Both the master plan for the project and its first phase, called Synergy, were designed by Busby Perkins + Will, which has been responsible for numerous high-density condo towers and mixed-use projects in British Columbia and beyond — the Meriwether Condominiums in Portland, Oregon's burgeoning South Waterfront district being just one example.
Dockside Green occupies a brownfield site across the water from downtown Victoria, with its picturesque harbor and provincial parliament building. The new development will include direct access to the shoreline, with a new waterfront walkway along Point Ellice Park. A public wharf will also offer water taxi service and a boat launch. It's entirely conceivable that a member of the provincial government could kayak to work daily while living at Dockside Green.
The first residents began moving into the condos, townhouses, and garden flats of Synergy in March 2008. Occupancy of Balance, a second residential cluster designed by Busby Perkins + Will, is set for early 2009. Those two clusters, along with shops, nature trails, and an onsite wastewater treatment plant, will form the Dockside Wharf neighborhood. Two other neighborhoods are planned to follow.
Synergy includes four detached buildings, going around counterclockwise in plan: a nine-story residential tower anchoring the corner, a two-story townhouse, a six-story building with retail on the ground floor and residential above, and an additional four-story residential building.
The buildings themselves are handsome if relatively unremarkable. Featuring ample amounts of glass with interlocking metal panels, they possess exceptional daylighting and a gentle curve that gives the forms of the larger structures in Synergy and Balance the feeling of motion.
The intent here was for simple, timeless forms. And as Dockside Green’s extensive green roofs, garden patios, and parklike surroundings mature, the simple, contemporary architecture will take on a new life as a backdrop for those natural elements.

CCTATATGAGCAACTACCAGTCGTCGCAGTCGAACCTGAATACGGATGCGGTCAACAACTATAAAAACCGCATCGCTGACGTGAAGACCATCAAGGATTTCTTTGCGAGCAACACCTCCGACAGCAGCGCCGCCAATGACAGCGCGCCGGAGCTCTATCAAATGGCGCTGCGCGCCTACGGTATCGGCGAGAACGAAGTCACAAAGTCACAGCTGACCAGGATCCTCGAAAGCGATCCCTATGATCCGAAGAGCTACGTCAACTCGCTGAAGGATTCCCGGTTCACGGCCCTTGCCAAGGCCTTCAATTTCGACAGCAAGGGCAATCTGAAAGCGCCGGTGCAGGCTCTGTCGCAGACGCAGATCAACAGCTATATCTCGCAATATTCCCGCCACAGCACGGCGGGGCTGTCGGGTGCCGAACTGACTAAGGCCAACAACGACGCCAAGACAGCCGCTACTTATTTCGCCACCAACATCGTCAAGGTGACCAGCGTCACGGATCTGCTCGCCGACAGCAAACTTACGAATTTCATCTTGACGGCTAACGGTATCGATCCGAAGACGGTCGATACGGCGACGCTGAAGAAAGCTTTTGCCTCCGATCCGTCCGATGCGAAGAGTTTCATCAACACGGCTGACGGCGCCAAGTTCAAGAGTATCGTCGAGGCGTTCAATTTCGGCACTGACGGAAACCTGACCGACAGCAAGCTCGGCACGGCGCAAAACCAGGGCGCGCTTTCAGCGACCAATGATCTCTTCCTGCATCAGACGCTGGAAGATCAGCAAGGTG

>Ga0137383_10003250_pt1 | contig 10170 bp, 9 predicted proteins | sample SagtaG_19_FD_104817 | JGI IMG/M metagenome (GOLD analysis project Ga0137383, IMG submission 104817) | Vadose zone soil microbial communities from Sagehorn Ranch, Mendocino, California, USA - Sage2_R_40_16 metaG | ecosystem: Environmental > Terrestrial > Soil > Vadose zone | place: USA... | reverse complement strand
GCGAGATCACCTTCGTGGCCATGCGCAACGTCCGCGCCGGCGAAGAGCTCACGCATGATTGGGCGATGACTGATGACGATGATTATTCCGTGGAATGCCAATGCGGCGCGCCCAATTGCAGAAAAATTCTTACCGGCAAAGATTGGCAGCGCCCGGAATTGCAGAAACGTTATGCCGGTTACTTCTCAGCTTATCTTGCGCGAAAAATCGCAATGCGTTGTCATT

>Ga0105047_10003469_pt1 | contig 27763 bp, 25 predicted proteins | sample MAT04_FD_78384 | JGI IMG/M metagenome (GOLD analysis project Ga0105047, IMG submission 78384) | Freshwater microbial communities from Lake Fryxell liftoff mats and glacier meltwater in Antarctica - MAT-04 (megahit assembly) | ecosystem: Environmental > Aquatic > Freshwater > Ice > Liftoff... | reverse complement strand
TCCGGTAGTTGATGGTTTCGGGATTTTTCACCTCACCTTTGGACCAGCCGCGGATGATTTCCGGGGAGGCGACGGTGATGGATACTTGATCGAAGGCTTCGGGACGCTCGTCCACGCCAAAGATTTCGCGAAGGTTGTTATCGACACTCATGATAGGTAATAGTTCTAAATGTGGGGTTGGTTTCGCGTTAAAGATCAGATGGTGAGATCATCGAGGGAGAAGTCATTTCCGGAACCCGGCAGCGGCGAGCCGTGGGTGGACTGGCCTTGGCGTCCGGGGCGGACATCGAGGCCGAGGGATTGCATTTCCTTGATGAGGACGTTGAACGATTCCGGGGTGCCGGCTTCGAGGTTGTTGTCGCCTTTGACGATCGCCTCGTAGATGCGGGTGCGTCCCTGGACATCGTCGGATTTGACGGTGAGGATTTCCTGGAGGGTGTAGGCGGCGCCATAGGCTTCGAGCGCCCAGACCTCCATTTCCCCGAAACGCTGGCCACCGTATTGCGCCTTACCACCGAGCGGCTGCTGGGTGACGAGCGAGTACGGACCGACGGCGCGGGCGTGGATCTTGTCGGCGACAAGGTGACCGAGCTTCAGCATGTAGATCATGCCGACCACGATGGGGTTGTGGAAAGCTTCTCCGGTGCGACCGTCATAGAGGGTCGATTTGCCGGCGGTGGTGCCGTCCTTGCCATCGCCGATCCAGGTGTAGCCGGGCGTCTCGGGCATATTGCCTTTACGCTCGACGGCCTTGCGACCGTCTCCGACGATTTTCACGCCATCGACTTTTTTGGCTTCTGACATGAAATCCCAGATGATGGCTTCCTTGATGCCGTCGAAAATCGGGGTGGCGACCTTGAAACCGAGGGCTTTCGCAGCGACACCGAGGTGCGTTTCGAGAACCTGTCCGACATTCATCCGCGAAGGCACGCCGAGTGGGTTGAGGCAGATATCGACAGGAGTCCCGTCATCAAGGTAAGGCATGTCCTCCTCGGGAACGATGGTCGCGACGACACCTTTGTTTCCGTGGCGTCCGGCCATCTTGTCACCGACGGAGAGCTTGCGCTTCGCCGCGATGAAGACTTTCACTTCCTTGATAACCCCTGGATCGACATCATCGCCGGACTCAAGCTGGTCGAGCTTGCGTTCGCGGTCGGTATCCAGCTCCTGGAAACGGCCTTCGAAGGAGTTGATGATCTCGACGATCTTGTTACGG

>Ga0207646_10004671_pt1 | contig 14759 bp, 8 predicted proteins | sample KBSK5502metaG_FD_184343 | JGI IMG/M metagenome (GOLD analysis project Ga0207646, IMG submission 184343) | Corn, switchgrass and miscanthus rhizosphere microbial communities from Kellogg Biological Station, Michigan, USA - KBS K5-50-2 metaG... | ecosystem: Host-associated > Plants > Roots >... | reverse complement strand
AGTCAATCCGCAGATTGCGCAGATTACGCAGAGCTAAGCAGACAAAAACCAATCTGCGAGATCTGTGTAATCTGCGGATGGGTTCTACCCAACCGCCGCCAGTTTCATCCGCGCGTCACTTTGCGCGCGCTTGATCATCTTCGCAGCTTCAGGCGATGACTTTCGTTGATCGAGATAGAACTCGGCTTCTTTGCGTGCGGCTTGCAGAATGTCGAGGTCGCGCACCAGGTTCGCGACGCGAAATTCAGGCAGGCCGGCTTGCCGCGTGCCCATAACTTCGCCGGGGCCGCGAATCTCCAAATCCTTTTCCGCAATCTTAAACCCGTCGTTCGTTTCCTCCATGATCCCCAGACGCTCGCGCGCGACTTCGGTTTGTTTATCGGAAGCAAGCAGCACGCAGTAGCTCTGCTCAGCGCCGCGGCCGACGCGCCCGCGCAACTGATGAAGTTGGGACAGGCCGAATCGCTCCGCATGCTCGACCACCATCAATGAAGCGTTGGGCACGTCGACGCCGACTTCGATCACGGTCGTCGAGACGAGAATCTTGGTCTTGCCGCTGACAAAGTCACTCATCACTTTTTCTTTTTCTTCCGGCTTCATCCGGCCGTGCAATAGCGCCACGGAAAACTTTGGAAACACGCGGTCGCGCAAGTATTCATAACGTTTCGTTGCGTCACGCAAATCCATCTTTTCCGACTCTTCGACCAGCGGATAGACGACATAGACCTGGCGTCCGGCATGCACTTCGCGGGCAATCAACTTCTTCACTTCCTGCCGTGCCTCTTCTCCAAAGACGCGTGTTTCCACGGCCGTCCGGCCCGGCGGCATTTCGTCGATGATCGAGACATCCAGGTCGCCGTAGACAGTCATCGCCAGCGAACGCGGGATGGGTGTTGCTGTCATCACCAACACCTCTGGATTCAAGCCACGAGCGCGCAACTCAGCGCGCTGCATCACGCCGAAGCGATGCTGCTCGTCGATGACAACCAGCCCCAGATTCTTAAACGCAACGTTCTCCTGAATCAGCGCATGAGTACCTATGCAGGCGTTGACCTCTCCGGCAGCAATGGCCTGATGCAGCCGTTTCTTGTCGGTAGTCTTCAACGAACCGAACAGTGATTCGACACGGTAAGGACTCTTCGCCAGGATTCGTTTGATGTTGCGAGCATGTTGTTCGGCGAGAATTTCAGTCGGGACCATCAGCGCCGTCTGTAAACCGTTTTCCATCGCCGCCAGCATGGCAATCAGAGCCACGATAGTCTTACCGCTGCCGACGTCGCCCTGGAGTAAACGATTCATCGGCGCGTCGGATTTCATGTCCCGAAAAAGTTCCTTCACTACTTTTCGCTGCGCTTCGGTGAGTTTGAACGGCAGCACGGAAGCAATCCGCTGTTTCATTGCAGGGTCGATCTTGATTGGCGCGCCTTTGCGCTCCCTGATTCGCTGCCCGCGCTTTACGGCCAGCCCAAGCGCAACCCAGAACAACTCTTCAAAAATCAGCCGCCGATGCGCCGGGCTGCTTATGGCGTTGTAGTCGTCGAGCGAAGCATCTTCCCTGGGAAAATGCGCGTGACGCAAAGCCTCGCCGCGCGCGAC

"Some of the most rewarding things about designing for Dockside were not the architecture per se," says Adam Fawkes, who was one of the project's designers for Busby Perkins + Will. "The envelope and what the building looks like has some play in it. But a lot of it was the guts, the mechanical systems and how they operate."
Since the project began, other design firms have contributed to Dockside Green. For example, Terence Williams Architect Inc. partnered with Busby Perkins + Will on the master planning, then merged with the firm before design of Phase I.
To achieve so many LEED points, emphasis had to be placed on integrated design, involving a wide consortium of contractors, subcontractors, engineers, and other specialists in addition to the architects.
"Some of the meetings could get pretty large," recalls Fawkes, who has since moved on to another firm. "But I think everybody was so excited about the project that it was productive and positive."
"In terms of managing the work between the meetings and the different people," he continues, "that takes extra effort, especially when you are designing buildings that are multiphase. We'd have a phase with underground structures that would then connect to a future phase, so you'd have do design with some leeway and be thinking of future phases at the same time."
Ultimately, says developer Joe Van Belleghem, co-chair of Windmill West, architecture needs to be about more than buildings.
Among its numerous sustainable features, Dockside Green is employing an integrated energy system designed to ensure the development will be greenhouse-gas neutral, while also creating the opportunity for the project to become a net-energy provider. The system includes a biomass gasification plant that converts locally sourced wood waste into a clean-burning gas for heating and hot water.
Other features include heat-recovery ventilation units and low-e double-glazed windows. All told, energy savings at Dockside should be well over 50 percent compared to buildings meeting stipulated energy code requirements.
A comprehensive approach to water is another of Dockside Green's bold moves. All of the development's sewage will be treated in the onsite wastewater plant, for reuse in toilets and irrigation on site. Inputs into the facility are reduced by efficient plumbing fixtures in the buildings. Of the treated effluent, Van Belleghem reassures, "The quality of the water has been phenomenal."
More visually prominent will be a creek and pond system spread throughout Dockside's central greenway. The water features assist in stormwater retention, and are further fed by excess reclaimed wastewater. The greenway provides significant public open space.
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